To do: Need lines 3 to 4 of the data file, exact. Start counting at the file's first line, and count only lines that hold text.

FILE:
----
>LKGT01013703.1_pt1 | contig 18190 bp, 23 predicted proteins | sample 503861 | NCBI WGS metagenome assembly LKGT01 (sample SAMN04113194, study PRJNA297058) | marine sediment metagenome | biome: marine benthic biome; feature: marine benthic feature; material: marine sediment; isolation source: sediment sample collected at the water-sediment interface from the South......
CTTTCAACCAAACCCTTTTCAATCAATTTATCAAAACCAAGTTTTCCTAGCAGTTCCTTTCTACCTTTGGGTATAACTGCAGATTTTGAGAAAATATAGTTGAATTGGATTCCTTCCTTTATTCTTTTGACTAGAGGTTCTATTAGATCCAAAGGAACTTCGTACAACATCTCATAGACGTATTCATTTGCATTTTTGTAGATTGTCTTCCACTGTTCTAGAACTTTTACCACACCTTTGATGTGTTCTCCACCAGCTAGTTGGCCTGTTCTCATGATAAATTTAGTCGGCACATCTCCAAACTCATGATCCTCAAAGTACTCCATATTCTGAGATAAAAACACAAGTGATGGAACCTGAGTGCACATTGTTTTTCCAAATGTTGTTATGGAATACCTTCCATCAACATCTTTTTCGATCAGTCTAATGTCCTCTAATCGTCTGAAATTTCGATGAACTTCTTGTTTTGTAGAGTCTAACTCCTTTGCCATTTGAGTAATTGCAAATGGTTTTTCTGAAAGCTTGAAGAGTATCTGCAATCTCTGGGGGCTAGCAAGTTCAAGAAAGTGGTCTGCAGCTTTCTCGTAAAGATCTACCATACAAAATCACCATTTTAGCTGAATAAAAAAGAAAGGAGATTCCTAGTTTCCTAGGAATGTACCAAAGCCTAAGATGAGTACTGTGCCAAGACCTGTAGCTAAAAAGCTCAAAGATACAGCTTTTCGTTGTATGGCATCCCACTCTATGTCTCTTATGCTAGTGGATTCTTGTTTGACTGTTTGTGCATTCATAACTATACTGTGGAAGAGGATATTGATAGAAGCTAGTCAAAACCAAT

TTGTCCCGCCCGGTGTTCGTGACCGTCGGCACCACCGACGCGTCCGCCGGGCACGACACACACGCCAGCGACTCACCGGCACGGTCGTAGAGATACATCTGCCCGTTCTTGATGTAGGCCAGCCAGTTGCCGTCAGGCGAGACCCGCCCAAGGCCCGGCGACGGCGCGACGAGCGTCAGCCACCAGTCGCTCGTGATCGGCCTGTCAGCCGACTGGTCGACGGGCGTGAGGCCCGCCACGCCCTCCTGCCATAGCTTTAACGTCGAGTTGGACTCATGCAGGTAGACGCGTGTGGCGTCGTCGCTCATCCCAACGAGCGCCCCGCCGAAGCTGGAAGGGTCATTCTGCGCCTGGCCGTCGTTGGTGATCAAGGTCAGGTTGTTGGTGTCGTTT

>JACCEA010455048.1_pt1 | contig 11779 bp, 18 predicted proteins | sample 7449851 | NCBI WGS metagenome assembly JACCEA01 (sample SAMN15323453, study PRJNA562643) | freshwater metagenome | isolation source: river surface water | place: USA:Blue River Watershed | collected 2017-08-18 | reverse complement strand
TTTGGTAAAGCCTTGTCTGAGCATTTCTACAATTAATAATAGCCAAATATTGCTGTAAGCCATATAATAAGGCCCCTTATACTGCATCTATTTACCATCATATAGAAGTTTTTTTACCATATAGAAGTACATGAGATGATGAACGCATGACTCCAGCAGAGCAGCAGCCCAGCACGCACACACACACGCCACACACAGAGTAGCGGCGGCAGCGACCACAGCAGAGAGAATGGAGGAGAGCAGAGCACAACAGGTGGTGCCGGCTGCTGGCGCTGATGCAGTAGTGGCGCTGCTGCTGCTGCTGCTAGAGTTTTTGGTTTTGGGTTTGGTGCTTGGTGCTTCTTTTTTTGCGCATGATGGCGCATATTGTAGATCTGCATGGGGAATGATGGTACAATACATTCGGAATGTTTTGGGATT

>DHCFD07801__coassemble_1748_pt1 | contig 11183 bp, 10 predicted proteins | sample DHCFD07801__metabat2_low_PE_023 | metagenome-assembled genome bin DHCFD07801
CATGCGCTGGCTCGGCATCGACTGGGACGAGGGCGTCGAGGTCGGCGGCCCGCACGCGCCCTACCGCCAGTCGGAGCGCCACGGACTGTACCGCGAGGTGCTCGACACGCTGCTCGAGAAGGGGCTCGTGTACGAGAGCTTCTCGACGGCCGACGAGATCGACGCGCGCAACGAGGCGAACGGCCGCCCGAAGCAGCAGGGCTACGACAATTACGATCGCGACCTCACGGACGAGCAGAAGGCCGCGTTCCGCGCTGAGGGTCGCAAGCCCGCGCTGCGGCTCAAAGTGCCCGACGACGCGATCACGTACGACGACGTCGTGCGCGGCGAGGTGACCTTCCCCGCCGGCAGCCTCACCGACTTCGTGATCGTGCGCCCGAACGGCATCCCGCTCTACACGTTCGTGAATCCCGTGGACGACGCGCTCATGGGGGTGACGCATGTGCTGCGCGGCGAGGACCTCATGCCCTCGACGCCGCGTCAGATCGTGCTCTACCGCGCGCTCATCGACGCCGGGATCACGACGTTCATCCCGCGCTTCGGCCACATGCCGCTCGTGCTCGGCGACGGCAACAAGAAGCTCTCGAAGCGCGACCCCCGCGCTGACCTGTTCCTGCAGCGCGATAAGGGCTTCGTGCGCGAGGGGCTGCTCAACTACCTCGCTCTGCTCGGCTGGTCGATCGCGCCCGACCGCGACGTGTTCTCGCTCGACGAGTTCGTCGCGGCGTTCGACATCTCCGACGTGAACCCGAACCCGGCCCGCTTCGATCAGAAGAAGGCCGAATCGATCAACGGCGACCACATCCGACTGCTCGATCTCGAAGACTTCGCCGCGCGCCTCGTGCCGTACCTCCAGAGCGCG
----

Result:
TTGTCCCGCCCGGTGTTCGTGACCGTCGGCACCACCGACGCGTCCGCCGGGCACGACACACACGCCAGCGACTCACCGGCACGGTCGTAGAGATACATCTGCCCGTTCTTGATGTAGGCCAGCCAGTTGCCGTCAGGCGAGACCCGCCCAAGGCCCGGCGACGGCGCGACGAGCGTCAGCCACCAGTCGCTCGTGATCGGCCTGTCAGCCGACTGGTCGACGGGCGTGAGGCCCGCCACGCCCTCCTGCCATAGCTTTAACGTCGAGTTGGACTCATGCAGGTAGACGCGTGTGGCGTCGTCGCTCATCCCAACGAGCGCCCCGCCGAAGCTGGAAGGGTCATTCTGCGCCTGGCCGTCGTTGGTGATCAAGGTCAGGTTGTTGGTGTCGTTT

>JACCEA010455048.1_pt1 | contig 11779 bp, 18 predicted proteins | sample 7449851 | NCBI WGS metagenome assembly JACCEA01 (sample SAMN15323453, study PRJNA562643) | freshwater metagenome | isolation source: river surface water | place: USA:Blue River Watershed | collected 2017-08-18 | reverse complement strand